"Only the itching of corrupted fancies, the boldness of darkened minds and lascivious wanton wits, in venting new-created nothings, insignificant vanities, with an intermixed dash of blasphemy, is that which I desire to oppose; and that especially considering the genius (if I may so speak) of the days wherein we live; in which, what by one means, what by another, there is almost a general deflection after novelty grown amongst us" (John Owen, The Death of Death in the Death of Christ, page 15).
People don't write or talk that way any more, but it is kind of a shame, because for the most part, people don't write with such depth anymore, either. Believers ought to be reading such books as this, or The Bondage of the Will, by Martin Luther, or other such books, instead of so much of the mindless drivel that is being published today.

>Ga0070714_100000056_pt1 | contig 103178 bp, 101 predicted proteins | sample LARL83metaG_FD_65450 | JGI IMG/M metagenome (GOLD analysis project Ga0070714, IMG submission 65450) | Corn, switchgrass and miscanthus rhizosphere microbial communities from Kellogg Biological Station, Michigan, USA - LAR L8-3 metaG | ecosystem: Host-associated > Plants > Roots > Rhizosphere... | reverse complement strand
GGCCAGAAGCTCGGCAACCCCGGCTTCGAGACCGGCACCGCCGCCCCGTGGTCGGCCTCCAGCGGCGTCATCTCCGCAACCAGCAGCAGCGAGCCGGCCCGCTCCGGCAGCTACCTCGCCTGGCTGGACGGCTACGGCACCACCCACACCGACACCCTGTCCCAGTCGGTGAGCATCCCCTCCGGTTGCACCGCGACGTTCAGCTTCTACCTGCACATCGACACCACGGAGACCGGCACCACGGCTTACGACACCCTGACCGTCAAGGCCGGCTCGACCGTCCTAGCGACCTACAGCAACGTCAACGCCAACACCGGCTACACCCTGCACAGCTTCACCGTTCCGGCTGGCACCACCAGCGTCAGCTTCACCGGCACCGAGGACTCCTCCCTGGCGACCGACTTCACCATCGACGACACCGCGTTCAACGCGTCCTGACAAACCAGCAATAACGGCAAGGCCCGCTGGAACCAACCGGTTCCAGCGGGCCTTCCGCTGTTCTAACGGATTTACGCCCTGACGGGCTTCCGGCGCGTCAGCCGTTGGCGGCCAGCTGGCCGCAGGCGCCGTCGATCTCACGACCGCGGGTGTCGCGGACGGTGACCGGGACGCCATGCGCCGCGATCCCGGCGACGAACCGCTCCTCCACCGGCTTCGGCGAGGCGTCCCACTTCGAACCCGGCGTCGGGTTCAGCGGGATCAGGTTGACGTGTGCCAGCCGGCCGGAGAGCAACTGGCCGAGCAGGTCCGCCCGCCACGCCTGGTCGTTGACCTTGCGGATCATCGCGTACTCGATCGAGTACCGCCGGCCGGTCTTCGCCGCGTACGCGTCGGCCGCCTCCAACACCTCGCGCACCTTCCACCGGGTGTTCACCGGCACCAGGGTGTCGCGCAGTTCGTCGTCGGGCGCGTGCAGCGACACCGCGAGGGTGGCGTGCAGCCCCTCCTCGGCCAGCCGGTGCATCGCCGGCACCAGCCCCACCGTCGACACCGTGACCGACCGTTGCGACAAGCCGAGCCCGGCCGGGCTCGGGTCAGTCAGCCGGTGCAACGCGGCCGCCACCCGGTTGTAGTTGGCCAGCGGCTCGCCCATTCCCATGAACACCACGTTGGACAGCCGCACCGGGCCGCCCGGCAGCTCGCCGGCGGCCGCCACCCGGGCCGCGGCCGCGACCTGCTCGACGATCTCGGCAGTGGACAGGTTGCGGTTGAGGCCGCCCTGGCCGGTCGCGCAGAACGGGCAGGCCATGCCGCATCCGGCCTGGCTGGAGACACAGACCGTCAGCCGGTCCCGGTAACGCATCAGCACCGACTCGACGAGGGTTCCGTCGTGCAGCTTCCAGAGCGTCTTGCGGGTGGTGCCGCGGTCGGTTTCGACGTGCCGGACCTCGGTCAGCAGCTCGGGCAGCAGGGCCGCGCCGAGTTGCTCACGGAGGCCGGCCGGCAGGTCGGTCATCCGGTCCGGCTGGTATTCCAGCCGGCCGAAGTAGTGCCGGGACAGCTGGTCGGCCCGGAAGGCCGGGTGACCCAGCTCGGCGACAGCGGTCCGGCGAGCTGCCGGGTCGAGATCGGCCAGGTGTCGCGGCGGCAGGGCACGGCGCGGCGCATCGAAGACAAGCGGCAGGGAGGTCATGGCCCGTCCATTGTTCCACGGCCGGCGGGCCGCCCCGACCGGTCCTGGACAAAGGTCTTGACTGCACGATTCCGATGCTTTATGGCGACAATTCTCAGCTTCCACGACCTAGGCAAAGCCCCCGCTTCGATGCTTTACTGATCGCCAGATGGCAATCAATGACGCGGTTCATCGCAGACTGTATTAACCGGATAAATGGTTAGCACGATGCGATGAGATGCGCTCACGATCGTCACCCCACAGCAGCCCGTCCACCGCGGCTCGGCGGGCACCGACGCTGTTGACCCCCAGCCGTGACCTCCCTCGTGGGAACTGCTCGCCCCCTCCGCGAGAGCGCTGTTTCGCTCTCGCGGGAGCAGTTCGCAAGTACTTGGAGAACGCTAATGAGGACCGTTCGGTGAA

An easy read is not necessarily a good read, and a difficult read may well be worth the effort. I had a student tell me that she couldn't read the King James Bible because she couldn't understand the "thee's" and "thou's." What? I think maybe they both mean "you." There are probably better reasons to choose a Bible translation than that. In the same way, many people don't want to read old books by the great theologians of centuries gone by. Isn't it interesting that Shakespeare is still read in schools?